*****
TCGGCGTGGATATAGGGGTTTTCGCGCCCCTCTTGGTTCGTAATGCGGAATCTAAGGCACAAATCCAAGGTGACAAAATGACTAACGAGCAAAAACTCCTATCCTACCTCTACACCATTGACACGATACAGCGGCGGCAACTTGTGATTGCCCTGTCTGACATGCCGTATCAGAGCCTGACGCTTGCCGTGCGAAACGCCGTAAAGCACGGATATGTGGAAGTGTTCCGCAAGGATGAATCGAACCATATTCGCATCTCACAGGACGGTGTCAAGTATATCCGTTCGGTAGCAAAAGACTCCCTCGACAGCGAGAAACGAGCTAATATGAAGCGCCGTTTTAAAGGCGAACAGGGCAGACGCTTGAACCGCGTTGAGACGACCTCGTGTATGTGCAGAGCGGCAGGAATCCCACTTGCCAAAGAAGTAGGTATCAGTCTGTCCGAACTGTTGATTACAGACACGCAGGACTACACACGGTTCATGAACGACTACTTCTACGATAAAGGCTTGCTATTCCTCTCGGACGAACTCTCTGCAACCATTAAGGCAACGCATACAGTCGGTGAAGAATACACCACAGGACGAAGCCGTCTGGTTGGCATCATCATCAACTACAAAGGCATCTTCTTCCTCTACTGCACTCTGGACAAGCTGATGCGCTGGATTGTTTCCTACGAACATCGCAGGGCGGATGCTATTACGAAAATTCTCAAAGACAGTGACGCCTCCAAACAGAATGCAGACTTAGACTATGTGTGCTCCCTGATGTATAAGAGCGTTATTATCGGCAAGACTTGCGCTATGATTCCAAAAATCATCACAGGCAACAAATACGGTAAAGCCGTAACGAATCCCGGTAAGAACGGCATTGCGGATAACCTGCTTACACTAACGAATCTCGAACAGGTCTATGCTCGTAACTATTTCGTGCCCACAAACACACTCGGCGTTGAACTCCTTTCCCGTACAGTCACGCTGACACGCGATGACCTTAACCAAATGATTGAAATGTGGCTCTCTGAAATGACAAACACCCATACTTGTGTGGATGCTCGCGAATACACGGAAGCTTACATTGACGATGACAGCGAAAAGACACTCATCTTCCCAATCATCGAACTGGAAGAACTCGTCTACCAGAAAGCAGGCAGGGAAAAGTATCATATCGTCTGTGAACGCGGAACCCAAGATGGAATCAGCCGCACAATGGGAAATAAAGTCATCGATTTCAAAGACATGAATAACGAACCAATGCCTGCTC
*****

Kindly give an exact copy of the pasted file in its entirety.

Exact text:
TCGGCGTGGATATAGGGGTTTTCGCGCCCCTCTTGGTTCGTAATGCGGAATCTAAGGCACAAATCCAAGGTGACAAAATGACTAACGAGCAAAAACTCCTATCCTACCTCTACACCATTGACACGATACAGCGGCGGCAACTTGTGATTGCCCTGTCTGACATGCCGTATCAGAGCCTGACGCTTGCCGTGCGAAACGCCGTAAAGCACGGATATGTGGAAGTGTTCCGCAAGGATGAATCGAACCATATTCGCATCTCACAGGACGGTGTCAAGTATATCCGTTCGGTAGCAAAAGACTCCCTCGACAGCGAGAAACGAGCTAATATGAAGCGCCGTTTTAAAGGCGAACAGGGCAGACGCTTGAACCGCGTTGAGACGACCTCGTGTATGTGCAGAGCGGCAGGAATCCCACTTGCCAAAGAAGTAGGTATCAGTCTGTCCGAACTGTTGATTACAGACACGCAGGACTACACACGGTTCATGAACGACTACTTCTACGATAAAGGCTTGCTATTCCTCTCGGACGAACTCTCTGCAACCATTAAGGCAACGCATACAGTCGGTGAAGAATACACCACAGGACGAAGCCGTCTGGTTGGCATCATCATCAACTACAAAGGCATCTTCTTCCTCTACTGCACTCTGGACAAGCTGATGCGCTGGATTGTTTCCTACGAACATCGCAGGGCGGATGCTATTACGAAAATTCTCAAAGACAGTGACGCCTCCAAACAGAATGCAGACTTAGACTATGTGTGCTCCCTGATGTATAAGAGCGTTATTATCGGCAAGACTTGCGCTATGATTCCAAAAATCATCACAGGCAACAAATACGGTAAAGCCGTAACGAATCCCGGTAAGAACGGCATTGCGGATAACCTGCTTACACTAACGAATCTCGAACAGGTCTATGCTCGTAACTATTTCGTGCCCACAAACACACTCGGCGTTGAACTCCTTTCCCGTACAGTCACGCTGACACGCGATGACCTTAACCAAATGATTGAAATGTGGCTCTCTGAAATGACAAACACCCATACTTGTGTGGATGCTCGCGAATACACGGAAGCTTACATTGACGATGACAGCGAAAAGACACTCATCTTCCCAATCATCGAACTGGAAGAACTCGTCTACCAGAAAGCAGGCAGGGAAAAGTATCATATCGTCTGTGAACGCGGAACCCAAGATGGAATCAGCCGCACAATGGGAAATAAAGTCATCGATTTCAAAGACATGAATAACGAACCAATGCCTGCTC